And that makes a lot of sense. My mind thinks naturally on that kind of actions, so it’s more natural than rearrange some sort of symbols on a screen.

All the part of reading and thinking takes the same time, and actually using the editor to change the code is a small part of my working day. Saving some keystrokes is not going to allow me going home two hours earlier. And trying to optimise in keystrokes can take a lot of time just thinking.

But, when I make a change, I am able to do it spending less mental energy. It feels more natural. I need to think less in the characters. The editor gets less into the way of getting the text into the image in my mind. I still have to think about what action to do, but it is a much more natural approach.

And that is the power of Vim. Not that is fast. Not that you can do a magical operation with few keystrokes. That it stays out as much as possible of the way between you and your code. That maps your thoughts once you know how to use it.

And that’s why I don’t really care about Vim “speed”. I am not “faster” using Vim. I do not generate noticeable more code at the end of the day. But I generate it with less effort and caring more about the quality than battling with my keyboard. I am more relaxed, more in control, focused in what matters. Caring about getting stuff done. More productive. That’s Vim killer feature.

UPDATE: There is some discussion in Hacker News, if you want to take a look.

25 Comments on “Vim speed is not really the point

  1. Pingback: Vim speed is not really the point | My Daily Feeds

  2. Thank you for this great article. This makes me want to use vim because now I understand what happnes when we use it which was not the case with the bunch of articles out there about vim saying you’re so much faster with it.

    • That’s great! I’d recommend to take it easy (it is very weird at the beginning) and try to learn ‘making sense of it’. There are lots of (useful) isolated tricks , but the important part is to understand (and apply instinctively) the basics.

  3. Hmm. I am trying to avoid being rude but that amount of people saying “Vim is fast” may be right…

    Vim is not fast for you because you are not really using it right. Keep using it, and abandon all that stuff imposed by the IBM-standard-style editors and you will discover how slow you really are. You actually pointed it out in the paragraph: “Here, the part when I spend the most energy”. You just need more experience and practice to grasp it.

    Stuff like using hjkl instead of arrows is important, not because of the time spent in moving the hand over the keyboard, but because it starts teaching your brain that everything can be relearned.

    The point with Vim is not it runs macros fast, the point is it lets you map your keyboard directly to your brain.

    But Vim is not intuitive, it requires practice and work. Give it the time it needs (also for @Lucian) and you will never come back.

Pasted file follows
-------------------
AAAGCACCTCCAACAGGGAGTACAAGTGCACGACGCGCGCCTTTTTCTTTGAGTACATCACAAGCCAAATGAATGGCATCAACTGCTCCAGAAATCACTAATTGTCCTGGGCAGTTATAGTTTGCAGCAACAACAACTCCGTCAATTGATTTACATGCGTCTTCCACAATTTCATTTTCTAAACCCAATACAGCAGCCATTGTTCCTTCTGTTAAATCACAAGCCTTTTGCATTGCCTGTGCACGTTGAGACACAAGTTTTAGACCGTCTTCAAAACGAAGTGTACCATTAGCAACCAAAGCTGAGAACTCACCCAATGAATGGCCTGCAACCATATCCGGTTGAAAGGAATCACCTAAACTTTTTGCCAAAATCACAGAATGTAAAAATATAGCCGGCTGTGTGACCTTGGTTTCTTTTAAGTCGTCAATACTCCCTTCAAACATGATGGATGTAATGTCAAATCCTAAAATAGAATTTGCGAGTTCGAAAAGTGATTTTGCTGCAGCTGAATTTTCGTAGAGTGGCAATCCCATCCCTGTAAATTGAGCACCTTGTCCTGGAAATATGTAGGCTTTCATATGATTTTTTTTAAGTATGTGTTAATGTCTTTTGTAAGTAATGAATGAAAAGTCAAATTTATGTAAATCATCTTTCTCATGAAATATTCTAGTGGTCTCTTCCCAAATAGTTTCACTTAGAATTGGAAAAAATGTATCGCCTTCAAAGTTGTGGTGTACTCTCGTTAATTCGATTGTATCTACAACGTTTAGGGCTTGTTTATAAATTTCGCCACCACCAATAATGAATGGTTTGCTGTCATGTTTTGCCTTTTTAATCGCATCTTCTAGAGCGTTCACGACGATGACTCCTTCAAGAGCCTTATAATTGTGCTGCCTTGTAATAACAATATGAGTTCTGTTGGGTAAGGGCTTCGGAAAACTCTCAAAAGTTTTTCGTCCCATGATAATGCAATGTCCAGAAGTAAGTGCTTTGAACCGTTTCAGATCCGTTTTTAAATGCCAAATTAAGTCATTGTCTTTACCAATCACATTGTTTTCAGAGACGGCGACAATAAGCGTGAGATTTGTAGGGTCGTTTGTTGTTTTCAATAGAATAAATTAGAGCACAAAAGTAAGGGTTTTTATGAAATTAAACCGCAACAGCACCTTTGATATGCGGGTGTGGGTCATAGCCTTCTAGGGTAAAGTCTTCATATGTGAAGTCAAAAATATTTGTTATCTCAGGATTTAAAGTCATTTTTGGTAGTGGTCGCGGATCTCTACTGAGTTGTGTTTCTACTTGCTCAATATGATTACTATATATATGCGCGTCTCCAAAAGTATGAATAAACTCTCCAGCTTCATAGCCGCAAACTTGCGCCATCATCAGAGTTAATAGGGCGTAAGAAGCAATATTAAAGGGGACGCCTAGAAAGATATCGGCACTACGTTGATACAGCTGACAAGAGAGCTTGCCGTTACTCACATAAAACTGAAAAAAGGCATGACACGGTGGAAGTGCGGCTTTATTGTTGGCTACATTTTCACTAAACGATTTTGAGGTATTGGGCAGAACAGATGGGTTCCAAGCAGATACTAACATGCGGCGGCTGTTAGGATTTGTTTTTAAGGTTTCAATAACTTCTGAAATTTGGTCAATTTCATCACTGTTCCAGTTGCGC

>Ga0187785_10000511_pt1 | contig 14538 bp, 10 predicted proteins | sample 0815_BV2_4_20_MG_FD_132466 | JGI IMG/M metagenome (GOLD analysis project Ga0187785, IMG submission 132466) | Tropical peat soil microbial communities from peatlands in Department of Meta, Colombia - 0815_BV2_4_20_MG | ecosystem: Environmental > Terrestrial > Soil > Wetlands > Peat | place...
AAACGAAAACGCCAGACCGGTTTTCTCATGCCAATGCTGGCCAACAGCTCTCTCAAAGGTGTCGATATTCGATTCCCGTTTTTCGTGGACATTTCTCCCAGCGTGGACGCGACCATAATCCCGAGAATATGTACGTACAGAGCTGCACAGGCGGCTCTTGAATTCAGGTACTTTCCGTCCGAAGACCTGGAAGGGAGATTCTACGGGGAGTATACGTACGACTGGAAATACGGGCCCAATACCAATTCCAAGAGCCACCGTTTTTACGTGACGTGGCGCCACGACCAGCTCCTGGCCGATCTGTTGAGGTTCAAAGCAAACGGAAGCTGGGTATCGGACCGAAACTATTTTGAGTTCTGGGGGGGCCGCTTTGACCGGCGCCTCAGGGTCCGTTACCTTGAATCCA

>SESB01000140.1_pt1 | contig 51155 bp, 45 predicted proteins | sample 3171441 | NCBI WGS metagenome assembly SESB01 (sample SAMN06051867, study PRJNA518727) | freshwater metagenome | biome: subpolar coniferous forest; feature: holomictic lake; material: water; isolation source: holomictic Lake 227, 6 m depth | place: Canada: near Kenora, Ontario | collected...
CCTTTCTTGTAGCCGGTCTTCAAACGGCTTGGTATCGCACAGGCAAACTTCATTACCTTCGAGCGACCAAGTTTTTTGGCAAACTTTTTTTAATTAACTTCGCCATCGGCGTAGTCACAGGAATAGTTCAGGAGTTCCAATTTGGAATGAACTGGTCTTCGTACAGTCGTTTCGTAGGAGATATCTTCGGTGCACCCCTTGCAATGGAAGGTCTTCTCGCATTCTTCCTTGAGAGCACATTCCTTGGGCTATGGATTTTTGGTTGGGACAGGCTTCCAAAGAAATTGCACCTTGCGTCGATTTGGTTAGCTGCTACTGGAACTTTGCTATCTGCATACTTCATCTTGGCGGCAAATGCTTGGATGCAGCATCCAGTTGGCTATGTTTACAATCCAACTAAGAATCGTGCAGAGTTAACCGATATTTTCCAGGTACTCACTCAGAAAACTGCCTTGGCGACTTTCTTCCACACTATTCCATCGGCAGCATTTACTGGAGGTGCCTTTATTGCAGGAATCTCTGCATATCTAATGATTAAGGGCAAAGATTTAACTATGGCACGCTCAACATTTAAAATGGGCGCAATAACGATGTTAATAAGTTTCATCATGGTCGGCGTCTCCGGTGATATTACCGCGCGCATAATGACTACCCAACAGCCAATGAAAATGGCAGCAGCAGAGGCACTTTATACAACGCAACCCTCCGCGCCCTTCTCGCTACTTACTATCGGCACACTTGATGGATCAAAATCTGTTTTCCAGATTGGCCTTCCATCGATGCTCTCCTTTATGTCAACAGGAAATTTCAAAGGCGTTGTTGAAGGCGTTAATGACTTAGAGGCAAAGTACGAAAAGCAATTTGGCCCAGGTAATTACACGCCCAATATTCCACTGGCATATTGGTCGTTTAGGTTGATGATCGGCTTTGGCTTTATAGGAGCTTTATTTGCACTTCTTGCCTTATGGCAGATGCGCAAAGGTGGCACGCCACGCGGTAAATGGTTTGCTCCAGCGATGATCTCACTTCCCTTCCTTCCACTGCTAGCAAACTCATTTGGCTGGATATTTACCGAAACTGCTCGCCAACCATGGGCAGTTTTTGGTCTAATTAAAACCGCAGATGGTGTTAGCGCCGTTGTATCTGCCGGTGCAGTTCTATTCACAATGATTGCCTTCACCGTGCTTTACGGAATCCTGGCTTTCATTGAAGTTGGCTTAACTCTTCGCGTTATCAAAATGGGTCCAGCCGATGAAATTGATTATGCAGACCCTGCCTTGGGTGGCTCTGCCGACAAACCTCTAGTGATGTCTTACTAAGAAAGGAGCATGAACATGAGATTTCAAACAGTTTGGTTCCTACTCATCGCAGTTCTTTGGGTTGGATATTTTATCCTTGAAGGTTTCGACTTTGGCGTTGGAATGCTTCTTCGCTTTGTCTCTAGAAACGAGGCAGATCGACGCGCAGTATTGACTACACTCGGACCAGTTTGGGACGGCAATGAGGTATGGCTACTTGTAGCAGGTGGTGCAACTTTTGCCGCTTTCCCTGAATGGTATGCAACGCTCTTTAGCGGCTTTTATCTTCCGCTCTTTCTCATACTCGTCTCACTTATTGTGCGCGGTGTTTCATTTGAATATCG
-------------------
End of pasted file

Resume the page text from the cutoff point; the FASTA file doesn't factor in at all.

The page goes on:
• Well, I am faster using Vim. I totally agree on you on that. My argument here is that I don’t use Vim because is faster. I use it because, after learning (and I have still lots of things to learn), it maps better the way to approach editing text.
      Yes, it is faster, but the point is not writing faster. It is writing better.

      It is the same argument as touch type. I am not generating more text because I know how to touch type. But because I know how to touch type, I don’t have to worry much about writing, so I can focus on WHAT to write. And that’s a great advantage…

      I think we are making the same point here 😉

      • Ok, I think I understand now.

        Your are implying that the speed is related to another thing. From that point of view I guess we are using different points and reaching different conclusions, but the results in terms of user experience are the same: you write faster and better.

        I am saying “faster is better” and you are saying “better is faster”. It’s nuts. We are saying almost the same thing 😛

        I guess that I get your point now: lot of the people who say that “Vim is fast” are somehow implying a deeper motive and you are trying to explain it.

        Interesting approach.

  4. Great article, I started the “VIM journey” like you did and I felt the same way when I had to operate on the source files, the process is simple as “identify the change you have to do and do it using the semantic of VIM, press ESC, done..feel good :)”

    if have five minutes have a look at my little post on VIM
    I’d like your opinion on my little article

  5. 3, Cursor just right to the starting bracket. CAPS and ALT and right, right, right. Good.*
    4, Hit Delete

    Just so you know, in JetBrains ides, these two steps would be a simple ‘cmd+w’ key struck. I like vim, but I believe that for most vim users I met, if they spend the same amount of time learning JetBrains ides as they did with vim, they could write develop faster.
    For example, in your case, let’s say the cursor is in some other place of the file, here are the steps in vim,
    1) hit ‘/’
    2) type the parameter name (or partial)
    3) hit enter
    4) hit ‘n’ until the cursor gets to where the parameter is
    5) hit ‘daw’
    6) hit ‘i’
    7) write the new parameter
    8) hit ‘esc’

    here are the steps in a JetBrains IDE
    1) hit ‘cmd+f’
    2) type the parameter name and in real time see all the hits highlighted on the editor
    3) hit ‘F3’ until the cursor gets to where the parameter is
    4) hit ‘cmd+w’
    5) write the new parameter

    • I don’t really want to enter into the “vim vs IDEs” discussion, as I think is at least pointless. What I’m trying to explain is WHY Vim works and how is different from other forms of edit text.

      Of course, there are lots of other valid options, and they also try to create shorcuts to common operations. They should be used more often, though, as, again, it’s difficult to learn all those small details that save us time…